Libraries are fabulous places for so many reasons—there are books that educate us, take us on journeys, and spark our imaginations; resources that give us access to the wider world; staff ready to answer our questions and find what we need; and other patrons to interact with. Something else we can find in a library is friendship. Literally, in the form of meeting other people and building a relationship with them. Or figuratively, by the friends we make in the books we borrow.
As a young girl, libraries were so important to me. Because that was where I could get any book and read any story that I wanted. I still remember the route from the front door of our town library to the shelves that housed the books I devoured.
There was Judy Blume*—Forever, Deenie, Are You There God, It’s Me Margaret? I read anything she wrote that I could get my hands on. I learned about how other girls dealt with some of the very same issues I had questions about. Even though we never met, Judy understood me. And I trusted her as a friend.
At some point I started looking for books in the adult section, where I felt so grown up to be able to wander and find books that appealed. There was one author whose mystery books were a favorite, though I’m not sure I recall his name. Because he was so prolific, anytime I went to the library there was a book of his for me to discover. That made him feel like a friend, just waiting for me to visit so he could tell me a new story.
In high school, a good friend told me to read a book by Dick Francis, because he wrote about horses. Then he, and his richly written characters, became lifelong friends that I visit often. Rereading the stories, remembering each character, feels like going home for the holidays.
It doesn’t happen with every book, or every author, but the people who sit down to write thousands of words in order to tell us stories can become our friends. These friends help us get to sleep, comfort us when we’re feeling down, teach us, entertain us, make us laugh. It can feel like we really know them through the words they put down on paper for us. And it can feel like they really know us, when the stories they write touch us or help us feel understood, sometimes for the first time.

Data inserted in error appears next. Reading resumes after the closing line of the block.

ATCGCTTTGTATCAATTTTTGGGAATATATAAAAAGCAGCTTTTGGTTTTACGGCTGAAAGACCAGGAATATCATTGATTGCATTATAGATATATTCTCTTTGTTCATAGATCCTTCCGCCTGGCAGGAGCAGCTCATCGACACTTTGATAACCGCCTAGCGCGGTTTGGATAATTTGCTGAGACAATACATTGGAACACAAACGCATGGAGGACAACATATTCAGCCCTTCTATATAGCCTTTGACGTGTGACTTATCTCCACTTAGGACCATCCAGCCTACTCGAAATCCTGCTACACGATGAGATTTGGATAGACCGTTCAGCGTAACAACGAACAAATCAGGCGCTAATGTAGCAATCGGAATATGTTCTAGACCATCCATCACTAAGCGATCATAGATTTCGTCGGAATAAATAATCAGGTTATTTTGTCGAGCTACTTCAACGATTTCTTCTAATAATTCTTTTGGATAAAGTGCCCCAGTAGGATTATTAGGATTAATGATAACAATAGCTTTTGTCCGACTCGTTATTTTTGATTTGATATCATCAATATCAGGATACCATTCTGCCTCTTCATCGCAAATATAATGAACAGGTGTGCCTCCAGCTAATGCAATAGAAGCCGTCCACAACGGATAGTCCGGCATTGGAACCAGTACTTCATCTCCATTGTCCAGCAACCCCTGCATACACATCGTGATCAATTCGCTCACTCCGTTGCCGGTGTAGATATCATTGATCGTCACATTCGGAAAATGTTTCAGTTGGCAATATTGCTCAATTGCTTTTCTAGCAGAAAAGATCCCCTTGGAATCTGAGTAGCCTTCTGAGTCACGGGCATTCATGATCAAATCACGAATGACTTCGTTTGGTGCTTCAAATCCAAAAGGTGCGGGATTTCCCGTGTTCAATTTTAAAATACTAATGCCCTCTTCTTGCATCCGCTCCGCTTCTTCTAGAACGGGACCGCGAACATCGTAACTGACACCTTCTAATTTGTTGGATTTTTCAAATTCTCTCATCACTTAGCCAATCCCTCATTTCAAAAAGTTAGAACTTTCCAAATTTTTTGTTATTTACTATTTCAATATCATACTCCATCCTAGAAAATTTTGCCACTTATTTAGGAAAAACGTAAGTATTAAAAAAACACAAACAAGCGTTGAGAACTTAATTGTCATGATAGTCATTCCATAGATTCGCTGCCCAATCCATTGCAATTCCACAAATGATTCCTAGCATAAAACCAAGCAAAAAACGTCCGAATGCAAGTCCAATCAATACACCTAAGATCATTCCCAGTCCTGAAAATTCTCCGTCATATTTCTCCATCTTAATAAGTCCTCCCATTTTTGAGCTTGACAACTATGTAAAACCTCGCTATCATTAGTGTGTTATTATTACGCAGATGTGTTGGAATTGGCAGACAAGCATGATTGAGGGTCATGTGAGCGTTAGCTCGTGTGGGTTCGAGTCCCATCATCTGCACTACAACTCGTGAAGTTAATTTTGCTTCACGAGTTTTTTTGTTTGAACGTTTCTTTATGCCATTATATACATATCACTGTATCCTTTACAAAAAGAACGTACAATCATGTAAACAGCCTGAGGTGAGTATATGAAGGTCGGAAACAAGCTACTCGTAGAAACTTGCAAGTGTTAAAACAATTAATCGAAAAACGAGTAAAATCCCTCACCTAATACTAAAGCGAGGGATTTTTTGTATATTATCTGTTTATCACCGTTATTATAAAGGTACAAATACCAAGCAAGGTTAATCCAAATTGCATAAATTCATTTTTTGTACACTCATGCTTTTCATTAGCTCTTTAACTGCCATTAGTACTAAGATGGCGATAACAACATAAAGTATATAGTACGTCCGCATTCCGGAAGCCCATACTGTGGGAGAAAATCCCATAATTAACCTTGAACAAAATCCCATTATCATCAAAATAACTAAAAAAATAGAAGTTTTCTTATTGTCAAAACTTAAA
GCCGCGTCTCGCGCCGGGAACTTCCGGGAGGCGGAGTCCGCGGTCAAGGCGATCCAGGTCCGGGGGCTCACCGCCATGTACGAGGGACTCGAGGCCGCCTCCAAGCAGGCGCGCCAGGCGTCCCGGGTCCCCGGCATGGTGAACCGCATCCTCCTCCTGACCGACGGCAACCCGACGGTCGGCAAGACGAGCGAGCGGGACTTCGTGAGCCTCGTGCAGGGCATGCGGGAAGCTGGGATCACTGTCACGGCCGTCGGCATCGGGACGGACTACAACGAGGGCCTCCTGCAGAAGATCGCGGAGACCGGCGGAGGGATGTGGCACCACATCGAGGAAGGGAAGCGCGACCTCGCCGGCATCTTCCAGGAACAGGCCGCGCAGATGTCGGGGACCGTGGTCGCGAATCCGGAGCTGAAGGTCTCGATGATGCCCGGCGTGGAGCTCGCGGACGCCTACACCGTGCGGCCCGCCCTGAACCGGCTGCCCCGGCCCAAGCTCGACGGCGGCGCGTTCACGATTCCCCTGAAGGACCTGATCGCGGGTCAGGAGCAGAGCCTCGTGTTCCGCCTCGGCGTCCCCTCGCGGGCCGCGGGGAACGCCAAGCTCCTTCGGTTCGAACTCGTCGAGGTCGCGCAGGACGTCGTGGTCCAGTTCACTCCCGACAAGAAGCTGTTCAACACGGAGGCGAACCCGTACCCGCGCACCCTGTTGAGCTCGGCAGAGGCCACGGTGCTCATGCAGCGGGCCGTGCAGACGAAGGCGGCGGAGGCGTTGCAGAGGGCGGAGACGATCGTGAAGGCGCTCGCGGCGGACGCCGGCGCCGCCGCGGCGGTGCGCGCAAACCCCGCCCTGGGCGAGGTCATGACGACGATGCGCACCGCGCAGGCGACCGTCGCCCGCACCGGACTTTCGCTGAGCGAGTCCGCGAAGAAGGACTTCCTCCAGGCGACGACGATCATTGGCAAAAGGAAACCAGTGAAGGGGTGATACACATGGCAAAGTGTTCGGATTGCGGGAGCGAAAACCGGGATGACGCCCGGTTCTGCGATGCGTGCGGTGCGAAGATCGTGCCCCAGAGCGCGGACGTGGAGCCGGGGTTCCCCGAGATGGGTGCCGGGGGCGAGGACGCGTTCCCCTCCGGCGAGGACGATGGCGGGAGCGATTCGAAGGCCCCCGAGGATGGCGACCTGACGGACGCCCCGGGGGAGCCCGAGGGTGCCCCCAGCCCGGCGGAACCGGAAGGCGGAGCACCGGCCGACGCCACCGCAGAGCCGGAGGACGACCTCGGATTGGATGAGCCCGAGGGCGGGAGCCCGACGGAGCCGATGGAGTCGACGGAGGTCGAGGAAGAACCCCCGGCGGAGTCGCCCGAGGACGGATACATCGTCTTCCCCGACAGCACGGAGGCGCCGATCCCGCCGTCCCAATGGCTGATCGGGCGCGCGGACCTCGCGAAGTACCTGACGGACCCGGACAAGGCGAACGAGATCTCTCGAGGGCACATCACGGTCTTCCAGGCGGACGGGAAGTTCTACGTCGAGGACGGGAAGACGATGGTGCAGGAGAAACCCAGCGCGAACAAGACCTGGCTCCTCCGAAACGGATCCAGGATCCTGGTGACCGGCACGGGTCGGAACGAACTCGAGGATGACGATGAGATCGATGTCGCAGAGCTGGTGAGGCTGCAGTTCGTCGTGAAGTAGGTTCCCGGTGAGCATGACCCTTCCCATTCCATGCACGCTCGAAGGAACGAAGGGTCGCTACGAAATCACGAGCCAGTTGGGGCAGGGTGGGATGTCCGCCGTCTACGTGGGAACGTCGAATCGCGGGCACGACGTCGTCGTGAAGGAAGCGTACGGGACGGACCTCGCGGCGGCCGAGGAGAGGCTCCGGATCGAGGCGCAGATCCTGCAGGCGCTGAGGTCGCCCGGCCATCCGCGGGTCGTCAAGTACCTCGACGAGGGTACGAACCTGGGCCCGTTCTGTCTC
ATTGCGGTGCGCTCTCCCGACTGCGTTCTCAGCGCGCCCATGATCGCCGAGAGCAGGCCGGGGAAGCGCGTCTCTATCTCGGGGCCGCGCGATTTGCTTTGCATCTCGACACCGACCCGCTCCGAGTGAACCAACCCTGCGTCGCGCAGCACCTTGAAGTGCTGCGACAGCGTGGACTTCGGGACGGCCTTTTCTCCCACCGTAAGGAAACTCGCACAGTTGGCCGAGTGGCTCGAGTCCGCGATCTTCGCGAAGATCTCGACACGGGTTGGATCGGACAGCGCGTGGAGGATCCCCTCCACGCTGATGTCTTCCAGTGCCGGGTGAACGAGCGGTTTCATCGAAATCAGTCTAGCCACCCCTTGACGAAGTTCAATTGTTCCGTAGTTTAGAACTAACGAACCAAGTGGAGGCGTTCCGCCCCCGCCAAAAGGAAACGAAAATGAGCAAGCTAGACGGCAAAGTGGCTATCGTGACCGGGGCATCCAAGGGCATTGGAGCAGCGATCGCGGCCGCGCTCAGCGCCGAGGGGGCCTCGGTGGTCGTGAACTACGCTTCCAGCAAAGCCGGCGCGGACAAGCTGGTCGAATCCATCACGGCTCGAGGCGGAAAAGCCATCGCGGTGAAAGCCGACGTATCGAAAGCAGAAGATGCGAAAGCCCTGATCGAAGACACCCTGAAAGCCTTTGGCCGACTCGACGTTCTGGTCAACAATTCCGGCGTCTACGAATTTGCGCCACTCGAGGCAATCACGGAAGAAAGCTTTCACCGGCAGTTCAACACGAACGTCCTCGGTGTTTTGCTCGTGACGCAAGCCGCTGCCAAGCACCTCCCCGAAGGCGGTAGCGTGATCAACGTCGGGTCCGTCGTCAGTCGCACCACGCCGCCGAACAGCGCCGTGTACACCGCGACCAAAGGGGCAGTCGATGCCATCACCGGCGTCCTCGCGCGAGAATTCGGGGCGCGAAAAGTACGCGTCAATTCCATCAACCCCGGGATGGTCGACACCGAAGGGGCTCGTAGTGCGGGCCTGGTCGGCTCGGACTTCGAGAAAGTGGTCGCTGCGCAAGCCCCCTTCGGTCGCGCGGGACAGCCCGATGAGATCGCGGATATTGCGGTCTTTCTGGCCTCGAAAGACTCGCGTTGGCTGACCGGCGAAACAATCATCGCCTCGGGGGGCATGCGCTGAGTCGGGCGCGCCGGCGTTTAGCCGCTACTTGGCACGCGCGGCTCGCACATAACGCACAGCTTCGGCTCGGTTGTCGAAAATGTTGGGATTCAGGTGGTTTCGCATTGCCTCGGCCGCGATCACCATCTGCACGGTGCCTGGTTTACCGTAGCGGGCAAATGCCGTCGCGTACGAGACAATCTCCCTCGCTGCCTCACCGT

Libraries play a big role in my life in other ways, too. Looking back on my love of libraries as a child, it was not a surprise when I decided to get a degree in library science. It hadn’t been the plan, but I decided it when I read the catalog of the graduate school of library science—it was a page turner, each new class listing was something I was excited to learn.
That degree led to me working in a corporate library, which set my path in the working world. My first job after graduation in a corporate library is where I met one of my dearest friends in the whole world. My next job after that was in a special library, and is where I met another one of my dearest friends. And though I no longer work in a library, my love of libraries led to volunteering for the Boston Public Library, where I have met several new friends as well.
So…when I think of books and libraries, I have the warmest of feelings. These are the things that shaped my life and my friendships. I hope that some of you have warm memories of the books and libraries in your life.
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By: Manya Chylinski